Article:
Beginning your annual planning process with an offsite meeting is like buying a car based on the loudest commercial. 

A bit of research can help you avoid a costly mistake – whether it’s the purchase of a vehicle or making strategic choices. Don’t get me wrong. The offsite session is certainly an imprtant event, but without thorough preparation, the outcome will be flawed. Much to the dismay of many executives who would like to believe their schooling is behind them, quality planning requires homework.

Think of strategy planning in three phases – data collection, analysis and decisions. Leaping immediately to decisions will very likely lead to disappointing results. Leaders have a tendancy to apply gut instinct to planning. After all, experienced executives who understand their business should have a pretty good sense of what next year needs to look like. Except there is a fundamental risk in mapping the future based on past experience – nothing is static in business. Last year will never repeat itself. Your people have changed, the marketplace has shifted and your competition has pivoted. Next year must be looked at through the lens of current realities not historical knowledge.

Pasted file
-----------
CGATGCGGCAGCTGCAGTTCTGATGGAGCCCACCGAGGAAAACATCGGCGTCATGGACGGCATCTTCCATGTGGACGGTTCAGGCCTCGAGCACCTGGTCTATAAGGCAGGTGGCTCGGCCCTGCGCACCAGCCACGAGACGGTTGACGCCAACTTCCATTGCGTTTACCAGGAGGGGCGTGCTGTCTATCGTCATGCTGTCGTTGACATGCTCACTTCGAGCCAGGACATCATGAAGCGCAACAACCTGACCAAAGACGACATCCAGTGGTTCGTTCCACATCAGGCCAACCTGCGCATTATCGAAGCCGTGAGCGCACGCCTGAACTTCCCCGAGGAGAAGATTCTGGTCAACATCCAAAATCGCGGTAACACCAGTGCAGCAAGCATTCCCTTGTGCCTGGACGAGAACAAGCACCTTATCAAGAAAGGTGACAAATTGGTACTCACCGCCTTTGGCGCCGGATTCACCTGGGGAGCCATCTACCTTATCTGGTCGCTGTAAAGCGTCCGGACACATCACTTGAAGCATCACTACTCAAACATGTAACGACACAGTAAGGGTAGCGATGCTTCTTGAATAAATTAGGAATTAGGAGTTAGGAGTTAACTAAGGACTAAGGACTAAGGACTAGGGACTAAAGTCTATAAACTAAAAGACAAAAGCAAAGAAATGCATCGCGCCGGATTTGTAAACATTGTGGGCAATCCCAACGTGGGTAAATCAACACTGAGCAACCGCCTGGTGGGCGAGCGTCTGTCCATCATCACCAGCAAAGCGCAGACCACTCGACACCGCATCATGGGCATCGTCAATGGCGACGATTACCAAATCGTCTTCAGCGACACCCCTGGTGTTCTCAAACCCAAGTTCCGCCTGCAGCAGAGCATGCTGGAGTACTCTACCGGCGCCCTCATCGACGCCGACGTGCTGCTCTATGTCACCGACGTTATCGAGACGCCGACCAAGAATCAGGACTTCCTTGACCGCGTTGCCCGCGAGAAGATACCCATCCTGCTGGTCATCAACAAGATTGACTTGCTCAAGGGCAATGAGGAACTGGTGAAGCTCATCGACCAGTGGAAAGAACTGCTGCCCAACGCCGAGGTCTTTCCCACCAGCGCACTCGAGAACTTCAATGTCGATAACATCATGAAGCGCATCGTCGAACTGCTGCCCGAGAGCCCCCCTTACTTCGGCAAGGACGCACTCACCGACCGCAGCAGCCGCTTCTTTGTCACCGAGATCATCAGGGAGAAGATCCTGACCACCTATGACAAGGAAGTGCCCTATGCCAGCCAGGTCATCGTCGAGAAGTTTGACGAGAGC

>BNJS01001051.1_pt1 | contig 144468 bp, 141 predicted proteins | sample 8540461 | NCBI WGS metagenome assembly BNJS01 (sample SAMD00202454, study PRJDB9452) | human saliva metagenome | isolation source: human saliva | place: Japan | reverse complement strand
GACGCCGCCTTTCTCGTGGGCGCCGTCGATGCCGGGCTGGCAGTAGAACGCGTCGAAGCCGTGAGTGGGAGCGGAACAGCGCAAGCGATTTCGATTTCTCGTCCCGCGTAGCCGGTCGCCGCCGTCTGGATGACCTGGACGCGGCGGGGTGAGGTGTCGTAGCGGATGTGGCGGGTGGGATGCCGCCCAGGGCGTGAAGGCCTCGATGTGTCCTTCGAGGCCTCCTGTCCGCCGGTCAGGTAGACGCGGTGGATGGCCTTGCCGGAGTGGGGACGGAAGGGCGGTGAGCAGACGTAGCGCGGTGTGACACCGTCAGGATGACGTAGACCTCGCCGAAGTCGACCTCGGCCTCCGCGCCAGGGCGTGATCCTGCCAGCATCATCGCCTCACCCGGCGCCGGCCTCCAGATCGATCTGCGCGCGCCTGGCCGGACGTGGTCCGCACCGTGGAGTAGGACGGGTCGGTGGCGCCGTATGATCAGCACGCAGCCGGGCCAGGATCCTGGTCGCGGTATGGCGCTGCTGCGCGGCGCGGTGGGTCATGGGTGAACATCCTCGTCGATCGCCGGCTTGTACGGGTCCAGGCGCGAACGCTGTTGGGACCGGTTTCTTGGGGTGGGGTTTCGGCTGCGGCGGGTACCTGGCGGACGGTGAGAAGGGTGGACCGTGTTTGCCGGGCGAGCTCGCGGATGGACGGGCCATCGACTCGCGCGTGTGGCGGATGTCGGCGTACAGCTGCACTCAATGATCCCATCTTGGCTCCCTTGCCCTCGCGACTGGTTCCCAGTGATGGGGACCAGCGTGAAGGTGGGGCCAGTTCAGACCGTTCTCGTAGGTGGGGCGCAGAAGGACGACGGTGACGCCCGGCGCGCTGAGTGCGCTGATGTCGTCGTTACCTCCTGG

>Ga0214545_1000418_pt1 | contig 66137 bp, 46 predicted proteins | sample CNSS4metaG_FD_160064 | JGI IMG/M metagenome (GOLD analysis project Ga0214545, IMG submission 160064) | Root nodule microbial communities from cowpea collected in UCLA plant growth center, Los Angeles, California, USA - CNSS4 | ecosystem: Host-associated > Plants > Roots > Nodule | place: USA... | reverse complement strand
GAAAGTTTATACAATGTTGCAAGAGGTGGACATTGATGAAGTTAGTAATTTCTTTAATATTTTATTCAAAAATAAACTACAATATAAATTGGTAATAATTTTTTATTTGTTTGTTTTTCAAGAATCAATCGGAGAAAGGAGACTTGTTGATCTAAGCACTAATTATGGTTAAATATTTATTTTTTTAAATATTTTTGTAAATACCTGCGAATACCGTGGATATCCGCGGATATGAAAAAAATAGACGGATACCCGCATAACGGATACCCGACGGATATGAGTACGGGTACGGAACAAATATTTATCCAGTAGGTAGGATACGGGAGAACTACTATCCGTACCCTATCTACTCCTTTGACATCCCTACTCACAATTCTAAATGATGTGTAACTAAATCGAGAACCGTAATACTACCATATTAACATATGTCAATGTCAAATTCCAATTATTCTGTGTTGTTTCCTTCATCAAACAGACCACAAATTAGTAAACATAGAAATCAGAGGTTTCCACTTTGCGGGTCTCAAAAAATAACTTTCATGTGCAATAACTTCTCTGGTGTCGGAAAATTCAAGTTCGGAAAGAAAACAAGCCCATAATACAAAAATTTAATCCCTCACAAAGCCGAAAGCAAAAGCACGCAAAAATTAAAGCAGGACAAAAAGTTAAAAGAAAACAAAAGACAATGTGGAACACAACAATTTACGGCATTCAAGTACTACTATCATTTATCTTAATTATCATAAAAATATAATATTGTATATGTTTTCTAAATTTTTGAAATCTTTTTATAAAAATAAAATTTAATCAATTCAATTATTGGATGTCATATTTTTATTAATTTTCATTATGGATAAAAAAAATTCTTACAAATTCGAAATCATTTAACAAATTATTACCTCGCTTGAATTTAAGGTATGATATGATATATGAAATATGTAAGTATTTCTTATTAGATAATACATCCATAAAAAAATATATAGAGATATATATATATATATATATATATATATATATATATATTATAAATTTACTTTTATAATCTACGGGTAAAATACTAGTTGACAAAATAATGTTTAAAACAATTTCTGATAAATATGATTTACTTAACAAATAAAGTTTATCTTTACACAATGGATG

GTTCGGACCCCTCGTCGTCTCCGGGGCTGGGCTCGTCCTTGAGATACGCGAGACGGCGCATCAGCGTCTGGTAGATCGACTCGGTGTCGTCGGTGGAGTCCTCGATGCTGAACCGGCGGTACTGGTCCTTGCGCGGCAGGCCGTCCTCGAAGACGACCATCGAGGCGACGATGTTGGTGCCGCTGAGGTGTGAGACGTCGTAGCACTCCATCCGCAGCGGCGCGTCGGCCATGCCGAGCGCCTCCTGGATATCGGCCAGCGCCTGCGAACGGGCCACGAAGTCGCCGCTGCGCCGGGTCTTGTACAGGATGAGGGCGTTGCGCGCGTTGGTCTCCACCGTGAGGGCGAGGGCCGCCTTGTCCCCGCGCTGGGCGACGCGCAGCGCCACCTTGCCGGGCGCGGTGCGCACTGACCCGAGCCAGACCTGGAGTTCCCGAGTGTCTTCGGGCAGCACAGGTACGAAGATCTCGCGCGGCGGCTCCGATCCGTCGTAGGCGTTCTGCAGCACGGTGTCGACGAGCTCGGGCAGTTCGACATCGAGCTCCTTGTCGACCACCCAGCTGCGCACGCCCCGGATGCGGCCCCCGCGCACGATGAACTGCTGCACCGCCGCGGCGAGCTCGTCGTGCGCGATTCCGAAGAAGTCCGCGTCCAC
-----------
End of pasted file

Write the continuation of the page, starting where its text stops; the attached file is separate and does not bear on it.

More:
Start at step one – data collection. This includes marketplace intelligence, competitor analysis and an internal assessment of business capabilities. I tell my clients, a quality planning process feels like going back to school. There is homework. Don’t avoid this step. Assemble the data and make sure everyone who will be attending the offsite session internalizes the material. That’s the analysis step. I did some work with a CEO who would not allow participants to join the planning session if the material had not been read and absorbed. It only took one time for this to happen before team members complied. The avoidance of embarassment is a powerful motivator.

Making your planning effort data-centric will pay dividends. Otherwise, you will find yourself signing up for strategic commitments based on the loudest voice in the room. Opinions matter but data must rule when setting a course for your business.